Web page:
Posted by Kay
My fine (Mum), frizzy (Dad) hair is so receptive to the damp stuff that you can judge the humidity of a country within seconds upon landing from my hairline alone.
On thandiekay we’ve discussed accepting the frizz, freeing the frizz, managing the frizz, straightening the frizz and wrapping the frizz- love that versatility! We see our wonderfully nutty tresses as yet another creative material.
So, inspired by a beautiful holiday in hot, sunny Deia (Mallorca), I thought I’d share my LOW MAINTENANCE (hair as an actual lifestyle-hell no!) way to manage and condition my long hair: hair that has received a few too many blow dries, been unceremoniously soldered by the curling tong and on top of that, rather neglected by the scissors.
I always wash my hair with a shampoo that contains no detergent. Did you know that detergent makes hair more frizzy? ‘Oh help’ I hear you say.. because all regular shampoos have detergent, sodium lauryl sulphate plus a whole smorgasboard of chemicals that do nada for your hair.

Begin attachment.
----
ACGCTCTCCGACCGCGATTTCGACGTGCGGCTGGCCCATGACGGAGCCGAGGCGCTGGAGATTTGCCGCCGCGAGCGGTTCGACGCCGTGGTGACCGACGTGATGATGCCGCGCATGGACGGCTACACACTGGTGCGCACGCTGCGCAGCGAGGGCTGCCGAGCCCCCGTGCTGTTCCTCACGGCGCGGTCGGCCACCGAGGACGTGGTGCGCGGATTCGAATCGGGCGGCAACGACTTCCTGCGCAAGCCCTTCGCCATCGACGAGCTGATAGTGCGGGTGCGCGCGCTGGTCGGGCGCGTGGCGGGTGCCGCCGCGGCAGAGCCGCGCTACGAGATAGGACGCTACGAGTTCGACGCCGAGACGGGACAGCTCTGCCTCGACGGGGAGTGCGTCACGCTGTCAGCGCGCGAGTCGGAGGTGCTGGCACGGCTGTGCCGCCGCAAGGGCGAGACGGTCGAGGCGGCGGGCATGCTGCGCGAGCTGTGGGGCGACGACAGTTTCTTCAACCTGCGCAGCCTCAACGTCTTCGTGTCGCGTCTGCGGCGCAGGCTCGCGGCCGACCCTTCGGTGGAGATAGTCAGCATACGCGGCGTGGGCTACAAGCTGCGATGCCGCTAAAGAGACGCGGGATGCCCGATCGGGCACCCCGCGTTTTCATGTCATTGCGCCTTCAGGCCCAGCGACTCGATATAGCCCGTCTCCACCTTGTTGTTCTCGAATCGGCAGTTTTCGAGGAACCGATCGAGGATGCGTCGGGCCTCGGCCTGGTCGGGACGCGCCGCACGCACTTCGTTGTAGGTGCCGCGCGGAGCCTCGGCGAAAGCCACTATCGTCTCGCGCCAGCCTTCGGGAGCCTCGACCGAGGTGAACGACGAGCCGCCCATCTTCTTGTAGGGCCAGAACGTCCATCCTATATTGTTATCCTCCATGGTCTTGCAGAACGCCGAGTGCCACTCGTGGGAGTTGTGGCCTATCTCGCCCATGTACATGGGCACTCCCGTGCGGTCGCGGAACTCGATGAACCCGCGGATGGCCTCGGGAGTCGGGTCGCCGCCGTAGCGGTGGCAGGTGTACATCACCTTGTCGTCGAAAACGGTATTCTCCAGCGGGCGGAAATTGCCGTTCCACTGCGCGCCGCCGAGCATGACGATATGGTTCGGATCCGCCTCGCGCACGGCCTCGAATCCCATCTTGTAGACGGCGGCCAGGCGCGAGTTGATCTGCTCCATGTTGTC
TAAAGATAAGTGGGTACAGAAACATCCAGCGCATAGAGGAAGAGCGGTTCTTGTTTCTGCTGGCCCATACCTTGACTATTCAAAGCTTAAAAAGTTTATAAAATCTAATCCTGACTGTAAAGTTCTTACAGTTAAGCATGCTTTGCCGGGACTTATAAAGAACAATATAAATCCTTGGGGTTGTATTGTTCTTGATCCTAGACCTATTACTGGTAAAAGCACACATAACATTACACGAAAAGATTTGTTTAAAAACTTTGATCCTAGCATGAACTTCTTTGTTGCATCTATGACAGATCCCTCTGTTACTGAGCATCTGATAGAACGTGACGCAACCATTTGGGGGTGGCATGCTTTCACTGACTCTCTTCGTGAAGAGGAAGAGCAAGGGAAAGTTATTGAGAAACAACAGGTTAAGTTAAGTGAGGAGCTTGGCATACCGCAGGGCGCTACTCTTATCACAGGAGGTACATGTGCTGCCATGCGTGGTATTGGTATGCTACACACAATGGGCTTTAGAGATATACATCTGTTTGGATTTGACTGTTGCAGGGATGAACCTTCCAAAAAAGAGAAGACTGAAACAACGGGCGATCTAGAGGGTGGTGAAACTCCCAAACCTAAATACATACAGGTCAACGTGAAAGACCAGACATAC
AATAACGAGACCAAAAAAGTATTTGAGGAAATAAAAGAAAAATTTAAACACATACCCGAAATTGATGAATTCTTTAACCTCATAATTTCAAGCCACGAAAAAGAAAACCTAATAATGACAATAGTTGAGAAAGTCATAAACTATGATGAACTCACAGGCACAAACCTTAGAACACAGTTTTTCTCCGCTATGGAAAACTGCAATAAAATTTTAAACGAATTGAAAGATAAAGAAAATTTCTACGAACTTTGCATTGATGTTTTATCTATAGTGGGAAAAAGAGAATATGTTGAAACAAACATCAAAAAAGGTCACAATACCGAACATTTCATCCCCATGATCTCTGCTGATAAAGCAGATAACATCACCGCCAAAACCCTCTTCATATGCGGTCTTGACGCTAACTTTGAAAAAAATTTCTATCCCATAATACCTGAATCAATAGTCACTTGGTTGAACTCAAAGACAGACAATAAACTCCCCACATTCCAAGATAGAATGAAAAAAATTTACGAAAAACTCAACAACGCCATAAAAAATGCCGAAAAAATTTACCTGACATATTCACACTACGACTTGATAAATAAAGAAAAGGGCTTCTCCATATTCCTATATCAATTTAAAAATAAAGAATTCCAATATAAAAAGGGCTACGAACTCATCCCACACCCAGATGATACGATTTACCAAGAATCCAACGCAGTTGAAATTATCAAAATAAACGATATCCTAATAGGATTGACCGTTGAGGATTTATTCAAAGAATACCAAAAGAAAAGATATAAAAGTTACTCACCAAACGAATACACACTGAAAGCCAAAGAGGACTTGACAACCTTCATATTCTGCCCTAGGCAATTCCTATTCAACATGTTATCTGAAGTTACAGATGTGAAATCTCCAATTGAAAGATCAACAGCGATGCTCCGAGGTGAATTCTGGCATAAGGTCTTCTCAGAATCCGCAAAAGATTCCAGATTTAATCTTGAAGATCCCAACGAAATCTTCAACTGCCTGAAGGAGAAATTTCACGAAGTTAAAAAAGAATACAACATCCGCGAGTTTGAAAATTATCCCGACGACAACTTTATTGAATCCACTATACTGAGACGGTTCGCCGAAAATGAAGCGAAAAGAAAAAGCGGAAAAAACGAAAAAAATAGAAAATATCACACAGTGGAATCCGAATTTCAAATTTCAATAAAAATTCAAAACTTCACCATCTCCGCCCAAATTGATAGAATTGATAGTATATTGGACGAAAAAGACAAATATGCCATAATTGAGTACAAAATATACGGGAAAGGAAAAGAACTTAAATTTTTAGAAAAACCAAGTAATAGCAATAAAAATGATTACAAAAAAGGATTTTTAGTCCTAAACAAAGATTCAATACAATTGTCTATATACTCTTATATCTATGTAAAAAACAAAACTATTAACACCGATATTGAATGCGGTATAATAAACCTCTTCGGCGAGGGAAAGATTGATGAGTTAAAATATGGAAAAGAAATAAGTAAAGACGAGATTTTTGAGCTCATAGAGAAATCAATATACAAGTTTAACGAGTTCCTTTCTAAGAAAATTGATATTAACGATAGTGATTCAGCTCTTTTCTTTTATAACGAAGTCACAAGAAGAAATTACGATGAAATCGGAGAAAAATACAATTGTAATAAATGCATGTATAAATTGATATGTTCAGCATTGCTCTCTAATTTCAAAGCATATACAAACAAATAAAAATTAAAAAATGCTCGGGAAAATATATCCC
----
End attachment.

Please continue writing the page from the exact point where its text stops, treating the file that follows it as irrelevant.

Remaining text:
Then there are the fabulous ranges of natural, luxe haircare with no nasties BUT they cost a fortune, so what to do?
There are so many natural products for cleansing the hair that do not cost the price of an evening out-with no petrochemicals and frizz-frothing suds. My favourite is Long & Strong Jojoba Shampoo by Jasons, it is great value at around $9 (or £6.50) for a large bottle.
On my first day, I wash that city right outta my hair, towel dry and anoint my head (especially my blow-dry-broken baby hairs around the hairline and 8 year-old-ends) with Percy & Reed’s Totally TLC Hydrating Mask (also brilliant but uber-pricey-deluxe is Kerastase Masque-Oleo Relax).
Hair is weak when wet, so combing and brushing require a few ground rules. We love TangleTeezer-type brushes (this one’s by Sibel) because they get the knots out without taking your hair with it. Always brush from bottom towards the top to get knots out without breaking your precious hair.
Huh? That’s right I leave that rich remedy in, braid and that’s all. I sometimes do one, sometimes two, plus I like how a bigger braid sets big crinkle-waves to wear later on.
Obvs if your hair is short, then have lots of braids.